I learned from this movie to have compassion for all veterans, regardless of how you feel about a certain war. When it comes down to it, they are human beings who have challenges like the rest of us.
I would recommend this movie to veterans and active military members. With that being said anyone could benefit from watching this movie. This movie is rated PG-13.
I would give this movie a 9.5 of out 10.
More about Gregory Nelson: Gregory is a junior at Wright State University in Dayton Ohio. He is majoring in liberal arts. His major hobby is anything sports related. He is a big fan of many Ohio teams including his hometown Cincinnati Bengals and Reds as well as the Cleveland Cavaliers and FC Cincinnati. He is big OSU fan. Gregory has Cerebral Palsy, a neurological disorder that prevents him from doing the simple things many people take for granted. Despite having very little physical control over his body, with assistance, Gregory has managed to go to school like his siblings and graduated from high school with honors. He was the sports reporter for his middle school and today has a Facebook page where he comments and shares news and facts on many Ohio sports teams.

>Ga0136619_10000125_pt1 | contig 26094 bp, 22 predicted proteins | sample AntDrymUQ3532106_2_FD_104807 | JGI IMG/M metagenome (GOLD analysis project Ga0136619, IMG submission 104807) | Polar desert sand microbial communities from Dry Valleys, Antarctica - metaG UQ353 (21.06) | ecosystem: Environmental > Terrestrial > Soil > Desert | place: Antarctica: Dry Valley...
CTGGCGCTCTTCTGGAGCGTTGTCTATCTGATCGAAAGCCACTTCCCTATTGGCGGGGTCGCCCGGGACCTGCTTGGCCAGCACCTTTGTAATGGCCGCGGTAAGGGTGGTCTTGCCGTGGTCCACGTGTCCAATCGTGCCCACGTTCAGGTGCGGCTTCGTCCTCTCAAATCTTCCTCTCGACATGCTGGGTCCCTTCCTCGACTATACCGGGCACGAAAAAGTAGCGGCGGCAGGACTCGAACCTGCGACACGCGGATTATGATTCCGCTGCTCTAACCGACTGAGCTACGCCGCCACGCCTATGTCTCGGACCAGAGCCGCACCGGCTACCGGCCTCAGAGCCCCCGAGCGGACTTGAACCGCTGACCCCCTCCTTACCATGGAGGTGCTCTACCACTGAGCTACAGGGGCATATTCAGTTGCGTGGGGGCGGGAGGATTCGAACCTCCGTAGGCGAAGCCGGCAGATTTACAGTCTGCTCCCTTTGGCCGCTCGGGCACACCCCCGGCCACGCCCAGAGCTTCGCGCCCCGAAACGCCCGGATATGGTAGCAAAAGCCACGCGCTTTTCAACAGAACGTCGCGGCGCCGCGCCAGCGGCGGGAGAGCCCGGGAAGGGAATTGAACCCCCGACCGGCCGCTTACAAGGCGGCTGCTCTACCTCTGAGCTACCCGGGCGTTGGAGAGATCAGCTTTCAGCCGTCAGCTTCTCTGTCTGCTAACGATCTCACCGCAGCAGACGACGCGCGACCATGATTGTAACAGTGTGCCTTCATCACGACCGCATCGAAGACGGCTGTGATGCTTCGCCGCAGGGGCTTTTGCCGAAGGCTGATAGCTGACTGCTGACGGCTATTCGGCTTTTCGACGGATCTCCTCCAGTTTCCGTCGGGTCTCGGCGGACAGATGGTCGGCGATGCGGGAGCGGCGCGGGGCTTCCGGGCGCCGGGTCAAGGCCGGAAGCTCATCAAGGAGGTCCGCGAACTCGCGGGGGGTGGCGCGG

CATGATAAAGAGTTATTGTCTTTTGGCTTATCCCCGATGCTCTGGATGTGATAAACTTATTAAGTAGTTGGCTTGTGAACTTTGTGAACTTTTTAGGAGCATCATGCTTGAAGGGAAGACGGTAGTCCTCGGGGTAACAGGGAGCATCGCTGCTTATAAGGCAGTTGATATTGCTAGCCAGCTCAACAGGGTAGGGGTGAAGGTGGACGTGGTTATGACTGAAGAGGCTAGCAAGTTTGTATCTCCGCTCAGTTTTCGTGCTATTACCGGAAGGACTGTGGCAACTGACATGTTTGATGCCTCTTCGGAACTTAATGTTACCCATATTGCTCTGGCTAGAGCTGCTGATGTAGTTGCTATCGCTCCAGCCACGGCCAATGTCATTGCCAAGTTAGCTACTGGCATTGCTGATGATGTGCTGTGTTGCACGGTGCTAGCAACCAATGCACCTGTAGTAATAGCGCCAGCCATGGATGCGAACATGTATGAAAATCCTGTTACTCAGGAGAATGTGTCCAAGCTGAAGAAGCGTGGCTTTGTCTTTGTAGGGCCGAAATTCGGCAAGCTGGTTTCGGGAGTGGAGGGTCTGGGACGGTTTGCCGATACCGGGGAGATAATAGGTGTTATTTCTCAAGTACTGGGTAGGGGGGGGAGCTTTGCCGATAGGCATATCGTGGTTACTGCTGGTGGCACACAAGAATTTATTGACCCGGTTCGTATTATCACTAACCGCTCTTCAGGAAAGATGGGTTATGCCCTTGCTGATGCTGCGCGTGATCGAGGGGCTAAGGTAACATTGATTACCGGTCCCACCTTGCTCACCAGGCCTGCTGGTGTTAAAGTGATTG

We are so proud to have been part of Connect|Ability Week, a career shadowing experience for students with disabilities sponsored by the Cincinnati USA Regional Chamber in partnership with Opportunities for Ohioans with Disabilities, LADD, University of Cincinnati, Miami University, Hamilton Co. DDS and Butler Co. Board of DD, the program promoted employment of people with disabilities. Our Susan Brownknight is chairing the Chamber’s Advisory Committee of its national pilot program to further disability inclusion in small businesses and this was part of that. Students with disabilities were matched with local employers to explore careers, receive career advice, and learn more about the employability skills needed for future jobs. Thank you to everyone who participated and made this a successful week of learning for both potential future employees and employers.